Diatomaceous earth is made up of tiny, single-celled organisms known as diatoms. Diatoms have been studied for hundreds of years and have proved to be amazing organisms, serving various functions in both life and death.
Diatoms were discovered in 1702 by Anton van Leeuwenhoek. It was thought that these organisms were tiny animals however, in the 19th century biologists concluded that diatoms are in fact plants, due to the fact that they perform photosynthesis.
Many years ago, in a June 1979 Edition of National Geographic, Richard B. Hoover published an intriguing article about his research on diatoms. Richard traveled the world, examining diatoms and collecting new species. Throughout his travels he saw and learned many things about these extraordinary organisms. Here is a summary of some of the most interesting facts revealed in Richard’s report.
One of the most interesting discoveries mentioned in this paper occurred while Richard was studying a diatom collection in Belgium. He added water to diatoms that had been dried on paper in 1834. Much to his surprise, they were revived by the water and began to swim around – after nearly 150 years!
There has been found to be more than twenty-five thousand species of diatoms, none of which have the same shell. They exist in large numbers in most bodies of water throughout the world. In fact, just one liter of seawater can contain as many as ten million diatoms! Diatoms are the most abundant type of phytoplankton, with the greatest numbers existing in cold oceans.
Diatoms can thrive wherever there is light, water, carbon dioxide, and necessary nutrients. They can be found all across the world, from cold Rocky Mountain streams to thermal springs in Arkansas to polluted pools and road side ditches. In some cases diatoms can even live out of the water. In moist conditions, they are able to live in topsoil, or attached to moss, tree trunks and even brick walls. Diatoms are very resilient and can endure lengthy droughts.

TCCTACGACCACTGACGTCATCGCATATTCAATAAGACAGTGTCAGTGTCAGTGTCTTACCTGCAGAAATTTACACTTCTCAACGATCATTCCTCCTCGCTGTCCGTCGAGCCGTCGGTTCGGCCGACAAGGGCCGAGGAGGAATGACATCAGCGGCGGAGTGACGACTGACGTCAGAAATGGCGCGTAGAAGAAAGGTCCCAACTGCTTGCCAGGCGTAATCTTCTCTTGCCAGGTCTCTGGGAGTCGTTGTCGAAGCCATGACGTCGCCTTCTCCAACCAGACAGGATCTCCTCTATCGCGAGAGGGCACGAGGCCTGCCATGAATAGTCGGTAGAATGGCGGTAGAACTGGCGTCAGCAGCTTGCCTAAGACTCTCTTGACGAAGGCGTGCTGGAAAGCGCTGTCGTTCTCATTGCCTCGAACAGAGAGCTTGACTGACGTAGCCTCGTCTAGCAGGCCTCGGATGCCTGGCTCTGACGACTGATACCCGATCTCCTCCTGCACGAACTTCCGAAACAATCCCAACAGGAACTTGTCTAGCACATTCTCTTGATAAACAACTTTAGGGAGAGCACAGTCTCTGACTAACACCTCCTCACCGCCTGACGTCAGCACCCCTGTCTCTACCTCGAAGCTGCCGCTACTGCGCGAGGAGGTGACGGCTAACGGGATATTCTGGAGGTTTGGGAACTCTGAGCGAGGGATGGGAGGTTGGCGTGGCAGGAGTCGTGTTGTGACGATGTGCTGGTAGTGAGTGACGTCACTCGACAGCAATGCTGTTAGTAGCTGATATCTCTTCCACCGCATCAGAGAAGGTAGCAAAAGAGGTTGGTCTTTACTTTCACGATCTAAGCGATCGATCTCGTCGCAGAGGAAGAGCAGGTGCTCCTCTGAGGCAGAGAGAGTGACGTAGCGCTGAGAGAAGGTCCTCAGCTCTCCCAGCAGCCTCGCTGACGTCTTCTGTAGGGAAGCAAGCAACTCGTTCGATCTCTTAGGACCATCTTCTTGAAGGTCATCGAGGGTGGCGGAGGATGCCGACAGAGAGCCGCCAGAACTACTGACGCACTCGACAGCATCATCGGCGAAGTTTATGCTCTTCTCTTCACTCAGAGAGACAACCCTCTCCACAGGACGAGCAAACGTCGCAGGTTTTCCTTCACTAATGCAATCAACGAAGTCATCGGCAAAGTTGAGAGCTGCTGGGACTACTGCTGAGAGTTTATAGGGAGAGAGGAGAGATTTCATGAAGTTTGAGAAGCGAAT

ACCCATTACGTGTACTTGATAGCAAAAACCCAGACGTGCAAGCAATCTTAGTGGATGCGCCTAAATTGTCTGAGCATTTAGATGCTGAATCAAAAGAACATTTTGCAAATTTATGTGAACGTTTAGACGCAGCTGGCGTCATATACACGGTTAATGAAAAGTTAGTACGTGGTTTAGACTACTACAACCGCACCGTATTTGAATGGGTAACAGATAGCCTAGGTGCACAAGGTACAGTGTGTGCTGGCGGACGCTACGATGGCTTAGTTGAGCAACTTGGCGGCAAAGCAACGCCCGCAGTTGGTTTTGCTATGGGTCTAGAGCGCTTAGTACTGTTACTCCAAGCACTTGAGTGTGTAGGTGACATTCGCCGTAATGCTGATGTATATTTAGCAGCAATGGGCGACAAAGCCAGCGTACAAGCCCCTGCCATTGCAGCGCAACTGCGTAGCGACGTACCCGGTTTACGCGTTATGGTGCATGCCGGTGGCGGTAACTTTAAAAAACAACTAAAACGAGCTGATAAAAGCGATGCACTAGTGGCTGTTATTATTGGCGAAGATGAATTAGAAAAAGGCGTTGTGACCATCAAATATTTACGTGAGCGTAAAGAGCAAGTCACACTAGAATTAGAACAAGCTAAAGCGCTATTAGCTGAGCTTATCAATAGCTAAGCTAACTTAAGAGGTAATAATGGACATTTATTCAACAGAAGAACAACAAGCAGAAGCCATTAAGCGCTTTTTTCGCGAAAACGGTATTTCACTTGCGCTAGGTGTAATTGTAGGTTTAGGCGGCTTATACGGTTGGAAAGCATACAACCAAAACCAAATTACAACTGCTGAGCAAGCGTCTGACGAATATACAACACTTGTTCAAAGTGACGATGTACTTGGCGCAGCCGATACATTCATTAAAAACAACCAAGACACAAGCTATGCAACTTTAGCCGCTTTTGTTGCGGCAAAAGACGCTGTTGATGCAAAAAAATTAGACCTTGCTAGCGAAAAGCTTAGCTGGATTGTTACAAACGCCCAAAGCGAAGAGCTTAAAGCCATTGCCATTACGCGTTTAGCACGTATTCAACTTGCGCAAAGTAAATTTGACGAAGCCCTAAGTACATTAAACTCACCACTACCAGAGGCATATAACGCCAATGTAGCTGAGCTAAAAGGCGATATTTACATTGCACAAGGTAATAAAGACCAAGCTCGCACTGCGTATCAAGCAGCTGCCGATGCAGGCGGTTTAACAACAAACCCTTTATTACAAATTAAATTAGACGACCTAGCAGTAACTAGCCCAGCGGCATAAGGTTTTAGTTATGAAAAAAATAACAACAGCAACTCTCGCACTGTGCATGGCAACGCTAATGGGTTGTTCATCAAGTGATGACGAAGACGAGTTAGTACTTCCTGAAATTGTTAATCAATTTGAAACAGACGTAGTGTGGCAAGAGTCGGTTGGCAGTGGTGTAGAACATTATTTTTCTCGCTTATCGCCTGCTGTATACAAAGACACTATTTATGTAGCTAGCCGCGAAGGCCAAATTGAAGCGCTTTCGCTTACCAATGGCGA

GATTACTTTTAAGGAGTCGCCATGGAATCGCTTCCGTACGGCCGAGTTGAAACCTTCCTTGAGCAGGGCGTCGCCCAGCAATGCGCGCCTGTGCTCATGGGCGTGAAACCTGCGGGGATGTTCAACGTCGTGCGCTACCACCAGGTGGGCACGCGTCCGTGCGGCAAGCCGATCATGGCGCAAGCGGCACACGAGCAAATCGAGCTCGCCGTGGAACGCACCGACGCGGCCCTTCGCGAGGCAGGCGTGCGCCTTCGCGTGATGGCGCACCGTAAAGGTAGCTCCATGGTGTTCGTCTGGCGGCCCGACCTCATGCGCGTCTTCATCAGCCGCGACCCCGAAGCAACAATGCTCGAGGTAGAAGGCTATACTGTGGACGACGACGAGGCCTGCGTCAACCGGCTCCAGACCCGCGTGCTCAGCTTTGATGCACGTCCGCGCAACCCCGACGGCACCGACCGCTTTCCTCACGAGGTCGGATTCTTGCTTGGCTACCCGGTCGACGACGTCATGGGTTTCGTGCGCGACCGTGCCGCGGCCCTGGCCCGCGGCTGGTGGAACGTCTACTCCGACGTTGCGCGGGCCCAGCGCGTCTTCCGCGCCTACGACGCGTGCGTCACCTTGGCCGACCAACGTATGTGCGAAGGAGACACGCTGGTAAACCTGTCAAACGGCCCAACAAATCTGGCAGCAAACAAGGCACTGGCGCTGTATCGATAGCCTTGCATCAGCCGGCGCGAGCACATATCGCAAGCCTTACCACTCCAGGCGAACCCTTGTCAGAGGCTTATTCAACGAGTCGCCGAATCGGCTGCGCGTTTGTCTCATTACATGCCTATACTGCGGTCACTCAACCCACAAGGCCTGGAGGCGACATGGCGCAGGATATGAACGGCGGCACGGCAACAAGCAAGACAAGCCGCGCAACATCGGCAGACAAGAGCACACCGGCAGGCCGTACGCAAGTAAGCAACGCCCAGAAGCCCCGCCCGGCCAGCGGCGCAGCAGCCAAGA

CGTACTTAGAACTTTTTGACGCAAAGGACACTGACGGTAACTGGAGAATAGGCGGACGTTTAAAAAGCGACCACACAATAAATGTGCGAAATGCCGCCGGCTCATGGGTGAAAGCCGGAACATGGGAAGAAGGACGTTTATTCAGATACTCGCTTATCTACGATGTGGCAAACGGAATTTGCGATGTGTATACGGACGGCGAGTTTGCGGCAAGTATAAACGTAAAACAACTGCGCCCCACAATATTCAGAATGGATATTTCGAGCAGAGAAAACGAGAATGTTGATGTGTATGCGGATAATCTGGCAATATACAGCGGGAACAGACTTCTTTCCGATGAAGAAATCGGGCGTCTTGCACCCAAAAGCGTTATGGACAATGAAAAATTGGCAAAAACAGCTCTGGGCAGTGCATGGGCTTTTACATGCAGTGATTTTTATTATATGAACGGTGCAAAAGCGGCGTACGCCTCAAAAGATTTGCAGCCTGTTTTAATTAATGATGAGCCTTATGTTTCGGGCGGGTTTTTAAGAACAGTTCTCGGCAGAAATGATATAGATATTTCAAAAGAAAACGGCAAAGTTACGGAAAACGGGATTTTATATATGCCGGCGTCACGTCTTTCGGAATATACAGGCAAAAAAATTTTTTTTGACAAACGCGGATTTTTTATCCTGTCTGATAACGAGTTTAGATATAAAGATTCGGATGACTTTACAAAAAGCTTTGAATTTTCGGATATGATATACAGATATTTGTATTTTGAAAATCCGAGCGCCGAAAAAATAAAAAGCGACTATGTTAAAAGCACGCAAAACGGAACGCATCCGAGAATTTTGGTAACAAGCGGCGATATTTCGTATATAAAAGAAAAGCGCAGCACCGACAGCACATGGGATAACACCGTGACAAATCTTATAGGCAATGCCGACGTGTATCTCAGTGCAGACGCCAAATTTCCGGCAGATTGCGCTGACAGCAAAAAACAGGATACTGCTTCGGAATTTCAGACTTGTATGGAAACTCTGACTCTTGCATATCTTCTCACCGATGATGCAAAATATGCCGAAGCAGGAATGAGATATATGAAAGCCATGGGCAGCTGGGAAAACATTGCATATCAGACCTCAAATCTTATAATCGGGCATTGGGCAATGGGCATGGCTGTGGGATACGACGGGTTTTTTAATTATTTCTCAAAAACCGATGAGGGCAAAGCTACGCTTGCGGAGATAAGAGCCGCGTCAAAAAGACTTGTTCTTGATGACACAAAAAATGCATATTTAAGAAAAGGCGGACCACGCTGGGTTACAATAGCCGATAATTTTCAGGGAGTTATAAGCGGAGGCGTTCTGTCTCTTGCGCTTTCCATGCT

Diatoms vary greatly in size, with the largest measuring only one millimeter across. Two basic forms of these organisms exist. They are known as Centrales and Pennales. Centrales have markings, rows of pores or spines, that exist in perfect symmetry. Most often Centrales live in oceans and are wheel-shaped. They can typically be found drifting near the surface, basking in sunlight and absorbing nutrients. The other type is known as Pennales. Pennales tend to be elongated and have markings in bilateral rows. For the most part, Pennales live in fresh water streams, swamps, ditches, or on the bottoms of shallow regions of oceans and estuaries.
On the tidal sand flats of Cape Cod exists one of the most fascinating species of diatoms. Known as Hantzschia virgata, this species bury themselves in the sand when the tide is. Just after the tide goes out, the diatoms glide to the surface in order to sunbathe. What is so remarkable about this species is that they know precisely when to bury themselves back in to the sand, retreating just moments before the tide returns, saving themselves from being washed out to sea. In fact, it was discovered that even after keeping these diatoms for weeks in a laboratory, under constant light, their impeccable timing remained constant, as they continued to dig in and out of the sand with such amazing accuracy that their actions could be used to predict the tide.
Diatoms are also impressive shell builders. They transform dissolved silicon into a silica almost identical to the gemstone opal. Diatoms contribute enormous amounts of oxygen to our atmosphere and even offer various functions when dead, as diatomaceous earth.
Huge numbers of diatoms die and sink to the bottom of river, lake and ocean beds. In some areas sea floors can be covered in a layer as deep as 984 feet (300 meters)! Over many years these layers of dead diatoms fossilize and become rich deposits of diatomaceous earth, or diatomite.
Image by Chandler Abraham